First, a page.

Frozen Pipes Create Big Problems During Cold Weather

MARSHFIELD — Water has a unique property in that it expands as it freezes. This expansion puts tremendous pressure on whatever is containing it, including metal or plastic pipes. No matter the “strength” of a container, expanding water can cause pipes to break.
“Pipes that freeze most frequently are those that are exposed to severe cold, like outdoor hose bibs, and water supply pipes. Pipes located in unheated interior areas like crawl spaces, attics, garages, kitchen cabinets, and pipes that run against exterior walls are especially subject to freezing,” said Bob Schultheis, natural resource engineering specialist.
Schultheis recommends installing specific products made to insulate water pipes like a “pipe sleeve” or installing UL-listed “heat tape,” “heat cable,” or similar materials on exposed water pipes. Many such products are available at your local building supplies retailer.
“Pipes should be carefully wrapped, with ends butted tightly and joints wrapped with waterproof tape. Follow manufacturer’s recommendations for installing and using these products. Newspaper can provide some degree of insulation and protection to exposed pipes – even one-quarter inch of newspaper can provide significant protection in areas that usually do not have frequent or prolonged temperatures below freezing,” said Schultheis.
There are several ways that homeowners can take preventive action during cold weather according to Schultheis.
Disconnect water hoses from outdoor hose bibs.
Keep garage doors closed if there are water supply lines in the garage. Install a weather seal around the door opening.
Open kitchen and bathroom cabinet doors to allow warmer air to circulate around the plumbing.
When the weather is very cold outside, let the cold water trickle from the faucet served by exposed pipes. “Running water through the pipe – even at a trickle – helps prevent pipes from freezing because the temperature of the water running through it is above freezing,” said Schultheis.
Keep the house thermostat set to the same temperature both during the day and night. “By temporarily suspending the use of lower nighttime temperatures, you may incur a higher heating bill, but you can prevent a much more costly repair job if pipes freeze and burst,” said Schultheis.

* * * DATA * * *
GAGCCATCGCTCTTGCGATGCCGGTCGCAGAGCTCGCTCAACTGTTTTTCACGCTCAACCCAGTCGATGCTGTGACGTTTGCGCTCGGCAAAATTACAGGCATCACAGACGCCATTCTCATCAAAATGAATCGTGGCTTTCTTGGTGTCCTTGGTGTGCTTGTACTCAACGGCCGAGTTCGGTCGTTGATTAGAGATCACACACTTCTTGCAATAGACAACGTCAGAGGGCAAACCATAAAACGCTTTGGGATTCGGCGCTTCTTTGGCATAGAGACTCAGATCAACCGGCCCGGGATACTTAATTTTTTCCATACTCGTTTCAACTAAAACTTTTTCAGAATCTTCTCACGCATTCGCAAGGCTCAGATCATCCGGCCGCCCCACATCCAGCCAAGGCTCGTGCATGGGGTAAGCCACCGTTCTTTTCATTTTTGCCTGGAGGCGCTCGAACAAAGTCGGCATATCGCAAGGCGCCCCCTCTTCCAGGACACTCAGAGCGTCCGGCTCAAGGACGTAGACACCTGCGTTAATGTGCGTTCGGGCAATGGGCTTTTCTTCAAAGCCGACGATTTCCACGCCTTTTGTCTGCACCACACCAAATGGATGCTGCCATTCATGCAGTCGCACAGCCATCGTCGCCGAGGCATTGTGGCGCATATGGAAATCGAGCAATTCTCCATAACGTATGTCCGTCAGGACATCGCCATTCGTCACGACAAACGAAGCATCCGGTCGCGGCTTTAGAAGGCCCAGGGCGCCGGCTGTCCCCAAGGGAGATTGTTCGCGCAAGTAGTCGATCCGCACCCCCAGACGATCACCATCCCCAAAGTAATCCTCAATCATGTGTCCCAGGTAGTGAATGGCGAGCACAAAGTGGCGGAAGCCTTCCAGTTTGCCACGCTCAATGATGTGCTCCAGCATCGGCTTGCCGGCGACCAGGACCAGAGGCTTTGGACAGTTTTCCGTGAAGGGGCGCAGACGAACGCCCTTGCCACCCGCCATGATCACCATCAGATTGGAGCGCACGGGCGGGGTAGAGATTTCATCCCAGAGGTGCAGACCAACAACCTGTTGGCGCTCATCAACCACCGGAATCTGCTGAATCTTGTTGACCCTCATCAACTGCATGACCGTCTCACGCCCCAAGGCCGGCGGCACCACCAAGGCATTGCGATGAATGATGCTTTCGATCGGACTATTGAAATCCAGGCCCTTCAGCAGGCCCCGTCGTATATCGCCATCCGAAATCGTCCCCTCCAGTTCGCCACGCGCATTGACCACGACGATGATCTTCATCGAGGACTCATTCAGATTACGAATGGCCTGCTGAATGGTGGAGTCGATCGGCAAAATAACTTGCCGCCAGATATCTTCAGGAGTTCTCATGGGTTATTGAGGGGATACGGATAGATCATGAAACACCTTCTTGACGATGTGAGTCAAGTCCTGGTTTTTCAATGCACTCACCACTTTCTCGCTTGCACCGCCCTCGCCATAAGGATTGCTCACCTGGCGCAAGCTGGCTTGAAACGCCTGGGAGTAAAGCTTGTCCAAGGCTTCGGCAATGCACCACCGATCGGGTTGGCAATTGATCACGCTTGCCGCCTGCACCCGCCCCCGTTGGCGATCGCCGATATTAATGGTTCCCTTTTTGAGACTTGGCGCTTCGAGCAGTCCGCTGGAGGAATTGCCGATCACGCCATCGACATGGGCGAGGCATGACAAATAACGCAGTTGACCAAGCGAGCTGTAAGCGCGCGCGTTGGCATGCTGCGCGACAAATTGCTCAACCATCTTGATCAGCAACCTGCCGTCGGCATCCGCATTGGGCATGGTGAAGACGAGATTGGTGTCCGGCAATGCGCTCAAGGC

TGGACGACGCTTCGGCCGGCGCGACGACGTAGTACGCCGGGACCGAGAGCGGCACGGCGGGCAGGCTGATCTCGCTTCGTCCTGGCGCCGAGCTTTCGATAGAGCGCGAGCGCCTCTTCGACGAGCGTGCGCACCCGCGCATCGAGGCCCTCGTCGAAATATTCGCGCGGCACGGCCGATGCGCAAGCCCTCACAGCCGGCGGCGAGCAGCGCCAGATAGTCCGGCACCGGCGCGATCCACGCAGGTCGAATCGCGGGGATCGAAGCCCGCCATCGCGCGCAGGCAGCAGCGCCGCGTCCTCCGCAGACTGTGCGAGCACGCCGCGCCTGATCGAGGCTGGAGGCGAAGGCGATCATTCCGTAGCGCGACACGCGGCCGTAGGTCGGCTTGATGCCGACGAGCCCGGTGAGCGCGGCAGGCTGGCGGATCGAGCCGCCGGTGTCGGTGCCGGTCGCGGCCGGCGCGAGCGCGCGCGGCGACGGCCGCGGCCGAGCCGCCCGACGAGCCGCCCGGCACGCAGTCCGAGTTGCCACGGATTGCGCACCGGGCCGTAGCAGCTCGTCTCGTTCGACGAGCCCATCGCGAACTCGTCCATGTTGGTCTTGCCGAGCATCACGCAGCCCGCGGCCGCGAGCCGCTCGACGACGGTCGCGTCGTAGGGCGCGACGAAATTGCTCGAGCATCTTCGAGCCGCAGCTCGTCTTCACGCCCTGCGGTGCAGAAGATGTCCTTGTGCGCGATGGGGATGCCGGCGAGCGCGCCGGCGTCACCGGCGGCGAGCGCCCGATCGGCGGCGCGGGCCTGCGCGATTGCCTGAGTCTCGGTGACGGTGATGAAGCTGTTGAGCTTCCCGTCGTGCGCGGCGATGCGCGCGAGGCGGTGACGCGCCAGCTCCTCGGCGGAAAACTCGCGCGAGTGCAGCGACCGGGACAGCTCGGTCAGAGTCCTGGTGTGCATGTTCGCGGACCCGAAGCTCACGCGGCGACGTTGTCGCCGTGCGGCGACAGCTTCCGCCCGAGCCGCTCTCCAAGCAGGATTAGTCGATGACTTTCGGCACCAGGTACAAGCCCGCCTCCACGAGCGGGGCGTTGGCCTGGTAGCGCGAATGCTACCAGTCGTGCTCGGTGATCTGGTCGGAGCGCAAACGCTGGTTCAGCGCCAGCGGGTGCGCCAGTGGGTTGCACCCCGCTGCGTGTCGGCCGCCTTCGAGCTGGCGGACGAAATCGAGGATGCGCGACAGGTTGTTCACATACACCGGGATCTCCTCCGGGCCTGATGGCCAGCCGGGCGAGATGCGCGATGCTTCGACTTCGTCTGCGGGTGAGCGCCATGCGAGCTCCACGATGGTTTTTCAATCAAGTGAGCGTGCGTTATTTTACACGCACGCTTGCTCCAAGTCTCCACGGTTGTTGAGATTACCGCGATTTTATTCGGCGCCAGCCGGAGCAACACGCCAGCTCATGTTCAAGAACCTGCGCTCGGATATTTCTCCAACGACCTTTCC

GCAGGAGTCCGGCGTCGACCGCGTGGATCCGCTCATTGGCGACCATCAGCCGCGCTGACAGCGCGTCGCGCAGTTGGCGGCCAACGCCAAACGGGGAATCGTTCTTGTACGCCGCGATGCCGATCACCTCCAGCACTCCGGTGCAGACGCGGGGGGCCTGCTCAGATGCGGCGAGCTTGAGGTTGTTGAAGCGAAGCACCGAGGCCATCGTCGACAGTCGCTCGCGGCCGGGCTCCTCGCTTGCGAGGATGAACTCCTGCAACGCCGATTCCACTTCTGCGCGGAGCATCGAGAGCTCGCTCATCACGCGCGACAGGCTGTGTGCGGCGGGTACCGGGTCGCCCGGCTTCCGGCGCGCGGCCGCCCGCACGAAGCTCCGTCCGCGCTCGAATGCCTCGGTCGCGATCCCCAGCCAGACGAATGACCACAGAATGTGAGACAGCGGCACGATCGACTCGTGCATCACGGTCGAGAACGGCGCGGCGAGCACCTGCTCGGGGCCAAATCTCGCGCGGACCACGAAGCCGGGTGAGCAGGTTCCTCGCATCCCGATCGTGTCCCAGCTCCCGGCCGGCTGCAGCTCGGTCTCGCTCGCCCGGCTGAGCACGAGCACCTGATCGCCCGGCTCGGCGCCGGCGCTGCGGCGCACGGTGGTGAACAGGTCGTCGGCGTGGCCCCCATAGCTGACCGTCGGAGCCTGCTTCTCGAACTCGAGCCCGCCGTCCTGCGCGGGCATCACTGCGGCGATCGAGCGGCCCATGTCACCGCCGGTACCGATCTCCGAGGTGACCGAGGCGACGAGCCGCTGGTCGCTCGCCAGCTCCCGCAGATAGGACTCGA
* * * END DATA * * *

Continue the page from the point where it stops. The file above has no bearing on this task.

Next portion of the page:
If you turn on a faucet and only a trickle comes out, suspect a frozen pipe. Locate the suspected frozen area of the water pipe immediately. The first places to look include pipes running against exterior walls or where your water service enters your home through the foundation.
Keep the faucet open. “As you treat the frozen pipe, and the frozen area begins to melt, water will begin to flow through the frozen area. Running water through the pipe will help melt more ice in the pipe,” said Schultheis.
Apply heat to the section of pipe using an electric hair dryer, a portable space heater (kept away from flammable materials), or wrapping pipes with towels soaked in hot water.
“Do not use a blowtorch, kerosene or propane heater, charcoal stove, or another open flame device. A blowtorch can make water in a frozen pipe boil and cause the pipe to explode. All open flames in homes present a serious fire danger, as well as a severe risk of exposure to lethal carbon monoxide,” said Schultheis.
Apply heat until full water pressure is restored. If you are unable to locate the frozen area, if the frozen area is not accessible, or if you cannot thaw the pipe, call a licensed plumber.
Check all other faucets in your home to find out if you have additional frozen pipes. If one pipe freezes, others may freeze, too.
“Be prepared for water leaks from pipes that have been frozen for several hours. They may have cracked and can leak once they are thawed. Know how to turn off the water supply coming into your house to avoid water damage,” said Schultheis.
For additional information on this topic or other engineering concerns, contact Schultheis at the Webster County Extension Center in Marshfield by phone at 417-859-2044, by email at schultheisr @missouri.edu, or go to the website at extension.missouri.edu/webster.